Irritable bowel syndrome (IBS) is a very common disorder that affects the colon-the large intestine. It causes muscle spasm, pain in the abdomen, bloating, gases, diarrhea and constipation. It is a chronic condition that needs to be treated for a long period of time.
Although the symptoms are not pleasant, the irritable bowel syndrome doesn’t alter the bowel tissue or increase the cancer risk.
Generally, most of the people with this condition manage to control the symptoms by going on a proper diet, changing their lifestyle and reducing stress. However, some will need medical care and maybe counseling as well, if the symptoms are severe.
The symptoms of irritable bowel syndrome differ from person to person. They can also resemble to symptoms of other diseases. Some of the most common signs and symptoms are:
- Muscle cramping
- Pin in the abdomen
The symptoms can get worse from time to time, and sometimes they can improve or even disappear entirely.
Although the symptoms of IBS can be controlled, it is important to seek medical care if the person has obstinate change in bowel habits or experiences other symptoms such as: rectal bleeding, weight loss, pain in the abdomen that is worsening during the night, because they can indicate to more serious conditions as colon cancer.
The causes of irritable bowel syndrome are not well known, but a lot of different factors can affect this situation.
The layers of muscles that are covering the intestine walls are contracting and relaxing in a synchronized rhythm as they are moving the food from the stomach through the intestinal tract to the rectum. When suffering from irritable bowel syndrome, these contractions can become stronger and last longer than normally, what causes gas, bloating and diarrhea. The opposite can happen also, i.e. weak contractions are slowing the food passage what leads to hard and dry stools.
Also, abnormalities of the gastrointestinal nervous system can cause pain, diarrhea and constipation if the connection between the brain and the intestine is poor.
Triggers that are most common, but differ from person to person, are:
- A wide range of foods, some of which: fat, milk, spices, beans, cabbage, cauliflower, broccoli, fruits, chocolate, carbonated beverages and alcohol
- Stress (most of the patients with IBS have found that the symptoms are worse during times of increased stress)
- Hormones (a lot of women have found out that the symptoms are worse during their menstrual periods)
- Some other illnesses, such as: gastroenteritis or bacterial overgrowth can trigger IBS
People are more prone to IBS, if:
- They are young-IBS usually affects people under the age of 45
- They are female-the number of women affected by this condition is twice as much as the number of men
- They have a family history, i.e. have family member with IBS
- They have a mental health problem, such as: anxiety, depression, personality disorder and history of childhood sexual abuse, or domestic abuse for women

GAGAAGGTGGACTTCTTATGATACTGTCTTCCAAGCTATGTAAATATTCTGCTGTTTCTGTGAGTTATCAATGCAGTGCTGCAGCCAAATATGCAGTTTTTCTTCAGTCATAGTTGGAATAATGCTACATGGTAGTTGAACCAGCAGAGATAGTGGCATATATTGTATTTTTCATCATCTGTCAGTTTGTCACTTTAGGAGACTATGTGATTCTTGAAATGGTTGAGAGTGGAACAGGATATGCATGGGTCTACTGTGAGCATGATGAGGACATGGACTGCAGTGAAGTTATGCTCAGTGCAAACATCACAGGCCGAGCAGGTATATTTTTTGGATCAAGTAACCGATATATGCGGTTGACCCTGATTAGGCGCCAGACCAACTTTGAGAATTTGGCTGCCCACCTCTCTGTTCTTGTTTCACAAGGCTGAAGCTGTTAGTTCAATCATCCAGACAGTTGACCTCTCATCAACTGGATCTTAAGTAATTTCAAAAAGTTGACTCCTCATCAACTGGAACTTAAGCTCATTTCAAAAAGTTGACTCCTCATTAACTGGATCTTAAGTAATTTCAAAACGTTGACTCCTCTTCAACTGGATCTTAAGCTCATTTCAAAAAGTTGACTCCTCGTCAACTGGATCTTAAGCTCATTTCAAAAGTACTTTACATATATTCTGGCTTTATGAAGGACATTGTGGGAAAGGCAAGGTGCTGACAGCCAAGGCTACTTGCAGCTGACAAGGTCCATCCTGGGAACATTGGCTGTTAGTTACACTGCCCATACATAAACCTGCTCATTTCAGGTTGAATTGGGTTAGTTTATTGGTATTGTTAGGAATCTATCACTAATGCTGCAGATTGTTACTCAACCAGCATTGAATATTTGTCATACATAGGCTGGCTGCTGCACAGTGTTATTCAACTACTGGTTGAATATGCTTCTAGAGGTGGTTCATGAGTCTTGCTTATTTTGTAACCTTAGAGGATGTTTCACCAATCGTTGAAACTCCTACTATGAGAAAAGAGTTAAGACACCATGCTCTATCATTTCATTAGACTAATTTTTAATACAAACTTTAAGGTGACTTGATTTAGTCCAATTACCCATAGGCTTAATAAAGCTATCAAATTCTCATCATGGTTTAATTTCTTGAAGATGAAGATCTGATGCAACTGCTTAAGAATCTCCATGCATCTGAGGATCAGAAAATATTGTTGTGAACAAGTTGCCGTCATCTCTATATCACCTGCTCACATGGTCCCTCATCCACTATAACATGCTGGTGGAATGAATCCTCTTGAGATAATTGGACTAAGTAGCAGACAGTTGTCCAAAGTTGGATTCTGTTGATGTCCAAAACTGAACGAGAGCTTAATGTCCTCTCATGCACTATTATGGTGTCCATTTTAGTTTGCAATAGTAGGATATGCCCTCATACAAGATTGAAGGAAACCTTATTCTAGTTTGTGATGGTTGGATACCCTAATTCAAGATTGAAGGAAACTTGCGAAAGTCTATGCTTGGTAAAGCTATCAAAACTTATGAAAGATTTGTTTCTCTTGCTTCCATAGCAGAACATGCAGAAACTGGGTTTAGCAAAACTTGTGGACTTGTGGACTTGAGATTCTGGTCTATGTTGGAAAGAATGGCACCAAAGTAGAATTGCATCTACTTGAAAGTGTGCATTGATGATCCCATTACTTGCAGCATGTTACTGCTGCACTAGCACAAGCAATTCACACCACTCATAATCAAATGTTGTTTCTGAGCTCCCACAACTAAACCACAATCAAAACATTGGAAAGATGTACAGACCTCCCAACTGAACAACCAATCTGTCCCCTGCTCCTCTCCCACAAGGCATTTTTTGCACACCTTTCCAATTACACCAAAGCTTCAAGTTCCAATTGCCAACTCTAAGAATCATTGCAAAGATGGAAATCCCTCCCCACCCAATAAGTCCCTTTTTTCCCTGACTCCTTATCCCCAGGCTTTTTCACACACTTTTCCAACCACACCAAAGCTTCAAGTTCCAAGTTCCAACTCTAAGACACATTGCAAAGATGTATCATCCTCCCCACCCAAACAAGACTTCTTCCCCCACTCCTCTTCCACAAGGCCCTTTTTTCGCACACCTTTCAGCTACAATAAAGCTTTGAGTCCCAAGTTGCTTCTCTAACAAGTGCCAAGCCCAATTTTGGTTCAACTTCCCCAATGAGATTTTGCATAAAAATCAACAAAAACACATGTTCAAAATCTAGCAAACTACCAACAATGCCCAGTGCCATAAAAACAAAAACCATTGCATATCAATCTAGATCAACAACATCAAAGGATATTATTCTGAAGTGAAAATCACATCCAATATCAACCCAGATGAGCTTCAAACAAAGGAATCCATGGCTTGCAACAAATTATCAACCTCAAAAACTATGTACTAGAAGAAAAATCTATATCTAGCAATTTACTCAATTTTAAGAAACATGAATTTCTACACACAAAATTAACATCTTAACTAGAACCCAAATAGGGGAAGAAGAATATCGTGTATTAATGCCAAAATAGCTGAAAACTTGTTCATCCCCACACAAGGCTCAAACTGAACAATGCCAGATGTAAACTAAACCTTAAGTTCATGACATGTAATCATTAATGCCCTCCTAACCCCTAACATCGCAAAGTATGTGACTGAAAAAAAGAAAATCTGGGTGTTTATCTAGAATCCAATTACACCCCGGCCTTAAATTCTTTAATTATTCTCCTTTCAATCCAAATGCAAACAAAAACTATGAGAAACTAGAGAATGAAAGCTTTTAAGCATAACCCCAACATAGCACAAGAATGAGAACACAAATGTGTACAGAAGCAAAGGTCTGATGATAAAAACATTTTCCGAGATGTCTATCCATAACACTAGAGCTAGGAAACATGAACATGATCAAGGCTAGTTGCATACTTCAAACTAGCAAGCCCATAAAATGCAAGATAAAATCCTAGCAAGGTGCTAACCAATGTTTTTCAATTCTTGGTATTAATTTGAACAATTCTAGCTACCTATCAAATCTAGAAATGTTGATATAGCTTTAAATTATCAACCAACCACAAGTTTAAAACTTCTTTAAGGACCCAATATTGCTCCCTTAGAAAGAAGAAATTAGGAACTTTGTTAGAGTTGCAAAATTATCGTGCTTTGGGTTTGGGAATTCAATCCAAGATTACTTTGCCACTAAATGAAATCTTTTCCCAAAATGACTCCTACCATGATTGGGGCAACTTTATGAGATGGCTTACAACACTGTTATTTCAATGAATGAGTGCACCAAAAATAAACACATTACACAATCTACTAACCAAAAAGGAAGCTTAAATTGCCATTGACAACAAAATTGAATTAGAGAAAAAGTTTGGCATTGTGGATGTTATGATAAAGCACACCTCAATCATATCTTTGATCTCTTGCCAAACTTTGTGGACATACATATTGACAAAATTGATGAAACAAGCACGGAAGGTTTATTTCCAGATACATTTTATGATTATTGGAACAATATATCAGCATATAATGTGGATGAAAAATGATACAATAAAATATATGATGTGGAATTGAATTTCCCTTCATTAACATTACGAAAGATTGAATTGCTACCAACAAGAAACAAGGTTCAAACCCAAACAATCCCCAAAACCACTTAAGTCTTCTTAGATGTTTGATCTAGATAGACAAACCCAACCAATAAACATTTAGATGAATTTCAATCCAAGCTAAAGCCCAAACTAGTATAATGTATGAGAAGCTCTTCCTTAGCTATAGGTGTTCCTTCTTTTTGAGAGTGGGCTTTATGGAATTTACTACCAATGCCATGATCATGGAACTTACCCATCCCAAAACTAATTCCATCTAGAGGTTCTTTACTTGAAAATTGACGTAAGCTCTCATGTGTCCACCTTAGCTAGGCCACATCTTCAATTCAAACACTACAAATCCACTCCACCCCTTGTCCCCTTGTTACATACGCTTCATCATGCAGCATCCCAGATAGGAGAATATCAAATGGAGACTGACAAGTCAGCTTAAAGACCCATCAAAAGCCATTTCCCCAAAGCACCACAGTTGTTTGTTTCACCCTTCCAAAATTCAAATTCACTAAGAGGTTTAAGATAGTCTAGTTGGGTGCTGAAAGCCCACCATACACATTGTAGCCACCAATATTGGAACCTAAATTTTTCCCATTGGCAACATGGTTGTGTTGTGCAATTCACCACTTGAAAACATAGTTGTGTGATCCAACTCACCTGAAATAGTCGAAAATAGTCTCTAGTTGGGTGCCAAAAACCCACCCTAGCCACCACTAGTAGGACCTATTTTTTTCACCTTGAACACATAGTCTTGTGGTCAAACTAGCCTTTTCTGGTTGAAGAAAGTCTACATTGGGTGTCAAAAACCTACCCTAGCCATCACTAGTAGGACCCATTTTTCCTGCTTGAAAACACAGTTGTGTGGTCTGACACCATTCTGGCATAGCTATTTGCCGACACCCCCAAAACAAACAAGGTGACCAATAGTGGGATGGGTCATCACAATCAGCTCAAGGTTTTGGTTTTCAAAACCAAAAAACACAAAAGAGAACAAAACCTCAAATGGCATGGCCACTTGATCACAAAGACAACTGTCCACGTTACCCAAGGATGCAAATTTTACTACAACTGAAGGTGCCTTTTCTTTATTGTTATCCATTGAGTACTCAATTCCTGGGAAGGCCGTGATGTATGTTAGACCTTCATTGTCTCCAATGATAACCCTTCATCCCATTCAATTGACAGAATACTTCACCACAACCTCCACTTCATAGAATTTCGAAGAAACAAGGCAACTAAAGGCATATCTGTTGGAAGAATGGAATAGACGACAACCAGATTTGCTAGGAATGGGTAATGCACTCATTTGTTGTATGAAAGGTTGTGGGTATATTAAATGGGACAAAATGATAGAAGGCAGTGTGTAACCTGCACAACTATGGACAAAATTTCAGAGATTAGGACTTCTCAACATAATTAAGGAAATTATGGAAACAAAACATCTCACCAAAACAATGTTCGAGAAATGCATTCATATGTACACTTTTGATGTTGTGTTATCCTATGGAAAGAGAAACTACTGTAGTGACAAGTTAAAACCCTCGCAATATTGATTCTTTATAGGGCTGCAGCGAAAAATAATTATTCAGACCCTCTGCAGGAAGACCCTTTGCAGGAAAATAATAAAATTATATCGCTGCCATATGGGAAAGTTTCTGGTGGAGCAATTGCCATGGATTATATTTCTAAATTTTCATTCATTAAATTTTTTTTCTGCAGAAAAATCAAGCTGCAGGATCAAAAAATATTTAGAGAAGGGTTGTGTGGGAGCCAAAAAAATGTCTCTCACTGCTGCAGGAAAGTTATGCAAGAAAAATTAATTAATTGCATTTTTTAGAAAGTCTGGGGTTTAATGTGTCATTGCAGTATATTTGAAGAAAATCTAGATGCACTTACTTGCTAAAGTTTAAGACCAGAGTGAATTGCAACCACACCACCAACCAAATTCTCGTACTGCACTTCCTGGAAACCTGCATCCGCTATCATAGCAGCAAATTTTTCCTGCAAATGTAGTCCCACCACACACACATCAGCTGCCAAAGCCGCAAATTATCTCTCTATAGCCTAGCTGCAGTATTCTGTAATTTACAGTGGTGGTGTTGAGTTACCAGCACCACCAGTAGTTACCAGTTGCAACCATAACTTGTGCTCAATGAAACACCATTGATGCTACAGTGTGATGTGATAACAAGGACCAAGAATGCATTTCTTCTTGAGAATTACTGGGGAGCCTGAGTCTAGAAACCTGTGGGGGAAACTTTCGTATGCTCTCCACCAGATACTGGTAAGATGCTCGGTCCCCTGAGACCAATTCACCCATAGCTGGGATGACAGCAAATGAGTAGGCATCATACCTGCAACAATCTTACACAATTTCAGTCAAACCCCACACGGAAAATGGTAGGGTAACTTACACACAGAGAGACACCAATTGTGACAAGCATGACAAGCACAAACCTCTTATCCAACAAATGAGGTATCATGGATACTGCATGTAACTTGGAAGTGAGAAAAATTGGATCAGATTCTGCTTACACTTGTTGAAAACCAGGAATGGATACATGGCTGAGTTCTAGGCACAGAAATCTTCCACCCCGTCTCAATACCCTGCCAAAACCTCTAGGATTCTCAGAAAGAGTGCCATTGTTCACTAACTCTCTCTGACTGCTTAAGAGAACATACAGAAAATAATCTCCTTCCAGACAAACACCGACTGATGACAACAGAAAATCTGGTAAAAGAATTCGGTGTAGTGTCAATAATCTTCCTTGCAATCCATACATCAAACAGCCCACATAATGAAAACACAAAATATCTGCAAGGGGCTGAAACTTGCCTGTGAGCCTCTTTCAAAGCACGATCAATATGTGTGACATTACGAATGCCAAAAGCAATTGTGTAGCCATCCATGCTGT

Avoiding some foods may lead to malnutrition, and diarrhea and constipation to intensify hemorrhoids.
The most significant complication that may happen is discouragement or even depression, as a person with IBS may fell like he/she is not living the life to the fullest.
As it is not well known what can cause irritable bowel syndrome, the treatments focus on the relief of symptoms in order a person with IBS to live as normally as possible.
A person experiencing mild IBS symptoms can efficiently control the condition only by learning how to manage stress and making changes in the lifestyle and eating habits. People with mild symptoms should: avoid foods that trigger the symptoms, drink plenty of liquids, get enough sleep and reduce stress.
However, if the symptoms are more severe, more than simple lifestyle changes and medications are needed.
Changes in the eating habits:
- Eliminate foods high in gas (to reduce gas and bloating cut out carbonated beverages, vegetables, especially cabbage, broccoli and cauliflower, and raw fruits)
- Eliminate gluten (wheat, barley and rye)
- Eliminate FODMAP foods (types of carbohydrates such as: fructose, fructans, lactose and others that are found in certain grains, vegetables, fruits and dairy products)
- Fiber supplements
- Anti-diarrheal medications
- Antispasmodic medications
- Counseling (if stress worsens the symptoms or the patient becomes depressed)
If a person suffers from irritable bowel syndrome, problems like pain in the abdomen and diarrhea are more frequent and more severe after stressful situations, so finding a way to cope with the stress may help ease the symptoms.
Some helpful advices:
- Counseling-psychologist or psychiatrist can help in the process of learning how to cope with and reduce the stress
- Relaxation exercises and biofeedback-help the muscles to relax and reduce muscle tension
- Deep breathing-makes the person calmer
- Mindfulness training-a technique that helps the stress to reduce by focusing on being in the moment and letting go of worries and distractions
- Other-listening to music, soaking in bathtub, reading, etc.